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Waimay Yau - Soprano


1. Is your family musical


2. Who was your first music teacher?

My piano teacher Pamela since I was aged 4, but sadly we lost contact now. But I must say the teacher I felt most connected with and understood by is my current singing teacher at Royal Academy - Philip Doghan.

3. You moved from Hong Kong to England aged 16 and was there a break in your musical studies with this relocation?

No, there wasn’t a break because I came here for the music education. It was actually a breakthrough for me if anything. I came to England to study A Level Music - as a proper subject - which was a dream came true! I received some high standard musical training and was blessed with many opportunities to meet and perform with some talented musicians while studying at East Sussex Academy of Music in Lewes.

4. When and where was your performance debut?

My first experience on stage was when I was 9, I actually won First Prize in an annual competition at school by singing “My Heart will go on”. I sang in front of the whole school, about 700 students and teachers. That was a sweet little memory (I wasn’t fully aware that it was a competition... That must have helped!)

5. You performed Handel's Messiah as Solo Soprano at Lewes Town Hall in 2012. How did this feel like and what was the audience response

It was a full house. I was very nervous since that performace was my first solo performance in England, my first time singing with an orchestra and my first time singing in an Oratorio.

6. In 2013 March, you performed in the chorus of the world premier Imago The Opera by Orlando Gough at Glyndebourne Opera House. How did this go like and what memories do you carry?

I remember everyone was very supportive and friendly. I met many people whom we saw each other again in Conservatoires and various auditions. It was educational, fun, inspiring and new. Very new. The staging was vibrant and was all about colours! The opera talks of an old woman started a video game, fascinated by the plot of the game, got addicted to it, and by using a young fair figure, she met a young man in the game. I was one of the characters in the game. I had a blood red wig!


7. Another premiere you were selected for was Derek Rodgers’s work ‘Masada’at Milton Court Concert Hall with Junior Guildhall Symphony Orchestra & Chorus. What do you recall of that event?

The music was challenging but I love the composition, I wish I could do it again.

8. You performed in Britten's War Requiem on Remembrance Sunday in 2014, with Royal Academy of Music Orchestra and NYCGB, conducted by Marin Alsop at the Royal Festival Hall. How was this received?

Great audience. Great Hall. The solo Soprano was fantastic. Again, a new experience for me as I never got to experience anything quite like this at home – very excited to see some Royal audience sitting and waving their hands at the Royal Box!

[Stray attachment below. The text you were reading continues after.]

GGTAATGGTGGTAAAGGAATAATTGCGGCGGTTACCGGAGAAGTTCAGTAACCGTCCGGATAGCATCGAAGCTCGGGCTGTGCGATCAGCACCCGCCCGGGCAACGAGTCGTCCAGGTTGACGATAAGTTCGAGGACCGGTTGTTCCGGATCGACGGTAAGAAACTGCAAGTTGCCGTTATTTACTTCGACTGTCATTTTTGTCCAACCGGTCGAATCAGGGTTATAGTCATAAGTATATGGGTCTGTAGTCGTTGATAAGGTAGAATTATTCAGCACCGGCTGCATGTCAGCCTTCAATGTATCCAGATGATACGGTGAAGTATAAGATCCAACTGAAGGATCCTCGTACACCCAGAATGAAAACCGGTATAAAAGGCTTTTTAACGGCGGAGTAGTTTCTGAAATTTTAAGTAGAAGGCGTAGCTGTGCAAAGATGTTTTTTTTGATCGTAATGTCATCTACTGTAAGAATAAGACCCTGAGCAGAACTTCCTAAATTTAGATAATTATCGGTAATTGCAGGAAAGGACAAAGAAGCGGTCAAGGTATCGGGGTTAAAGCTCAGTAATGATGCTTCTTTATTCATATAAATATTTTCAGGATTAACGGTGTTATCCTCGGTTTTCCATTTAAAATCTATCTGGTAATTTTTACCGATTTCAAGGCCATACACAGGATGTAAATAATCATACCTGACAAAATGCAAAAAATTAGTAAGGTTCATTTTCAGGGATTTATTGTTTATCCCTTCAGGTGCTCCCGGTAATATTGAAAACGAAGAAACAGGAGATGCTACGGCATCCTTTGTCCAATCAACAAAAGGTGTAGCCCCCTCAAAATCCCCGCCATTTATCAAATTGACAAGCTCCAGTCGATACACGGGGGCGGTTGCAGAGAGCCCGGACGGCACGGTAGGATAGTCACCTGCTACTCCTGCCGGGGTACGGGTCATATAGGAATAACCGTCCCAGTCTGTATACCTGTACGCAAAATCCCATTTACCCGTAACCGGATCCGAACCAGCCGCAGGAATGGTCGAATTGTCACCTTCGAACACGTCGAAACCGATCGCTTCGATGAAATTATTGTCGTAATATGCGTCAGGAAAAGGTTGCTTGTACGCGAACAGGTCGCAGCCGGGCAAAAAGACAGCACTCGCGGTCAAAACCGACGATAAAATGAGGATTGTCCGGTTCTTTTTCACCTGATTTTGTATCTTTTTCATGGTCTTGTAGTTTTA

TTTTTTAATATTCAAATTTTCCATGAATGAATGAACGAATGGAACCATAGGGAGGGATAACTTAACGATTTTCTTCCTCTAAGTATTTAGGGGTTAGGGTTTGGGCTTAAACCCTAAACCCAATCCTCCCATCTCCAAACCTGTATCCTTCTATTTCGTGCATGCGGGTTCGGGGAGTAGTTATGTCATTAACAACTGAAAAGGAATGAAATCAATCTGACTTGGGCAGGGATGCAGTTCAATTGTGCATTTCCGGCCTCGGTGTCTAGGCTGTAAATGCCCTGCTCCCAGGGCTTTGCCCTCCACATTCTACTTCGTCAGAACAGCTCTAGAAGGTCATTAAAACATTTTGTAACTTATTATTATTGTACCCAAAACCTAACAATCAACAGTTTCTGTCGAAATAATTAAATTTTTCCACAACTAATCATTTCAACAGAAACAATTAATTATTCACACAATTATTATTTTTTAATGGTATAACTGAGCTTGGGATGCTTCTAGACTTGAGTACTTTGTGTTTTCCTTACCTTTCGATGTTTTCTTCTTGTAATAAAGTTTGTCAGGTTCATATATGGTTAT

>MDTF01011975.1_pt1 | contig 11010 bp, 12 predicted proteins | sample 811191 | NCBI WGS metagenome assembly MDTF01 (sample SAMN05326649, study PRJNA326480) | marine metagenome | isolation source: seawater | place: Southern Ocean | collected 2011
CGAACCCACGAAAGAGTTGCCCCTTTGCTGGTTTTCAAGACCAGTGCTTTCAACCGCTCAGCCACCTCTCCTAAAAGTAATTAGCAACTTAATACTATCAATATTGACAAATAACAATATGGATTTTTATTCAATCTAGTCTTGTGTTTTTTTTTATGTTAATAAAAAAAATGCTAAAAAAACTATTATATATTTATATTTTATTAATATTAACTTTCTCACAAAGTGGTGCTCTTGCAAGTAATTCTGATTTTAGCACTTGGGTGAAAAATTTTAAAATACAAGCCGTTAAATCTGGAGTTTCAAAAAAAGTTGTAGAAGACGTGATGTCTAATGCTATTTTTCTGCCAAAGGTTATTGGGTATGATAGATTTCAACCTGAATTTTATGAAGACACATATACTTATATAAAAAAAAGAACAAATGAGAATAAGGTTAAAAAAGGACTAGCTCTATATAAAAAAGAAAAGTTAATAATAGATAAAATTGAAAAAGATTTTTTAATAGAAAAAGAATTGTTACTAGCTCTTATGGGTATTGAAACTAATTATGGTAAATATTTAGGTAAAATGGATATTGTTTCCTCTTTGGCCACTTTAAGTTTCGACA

9. You are currently studying at the Royal Academy of Music. Who are your main tutors there and how is it all progressing?

Philip Doghan and Audrey Hyland are my vocal teachers. They are friends with each other as well. I feel connected with them and I feel safe, which are the most important thing in my opinion. As far as my progress is concerned, I believe that I have made the most noticeable improvement in the last 4 months.

10. How often do you voice practice?

I don’t have a regular routine for vocal practice… I sing in a church choir so I do have to sing very Thursday evening and Sunday morning. When I have a performance or recital coming up, I will sing for about 2 hours a day, and the rest of the time I would study the music by speaking the words, translating, and trying out the piano part to get to know the music better.

11. Which artist of today or the past do you admire the most and why?

Joyce Didonato. Her voice is beautiful obviously, her singing is best of the best, and above all, she is kind, modest, inspirational, charitable, and aim to educate. I follow her Masterclasses and interviews online. She was trained as a high school teacher initially and never thought of herself to be a star opera singer. She always has encouraging and positive messages for young people – not just musicians – but everyone.

12. How do you balance your musical studies with other obligations? What are the biggest sacrifices?

It’s balancing out quite well at the moment actually… the fact that I can still afford to spare time on German and French evening classes every week. Well yes it gets a bit tiring when weekend is always busy and ‘here comes Monday again’. But I think the biggest sacrifice is I don’t get to go home and see my parents and grandma very often, it’s far away, flight is expensive and with my commitments, it’s quite hard to find a 14 - 20 day free period to be at home.

13. Do you have future projects you would like to divulge to us please?

A new project and possibly a premiere coming up in the next 2 months working with a student composer at Academy; a lunchtime recital at St James Paddington in January (featuring some new songs composed by yet another Academy composer as part of the programme)!

submitted October 2016

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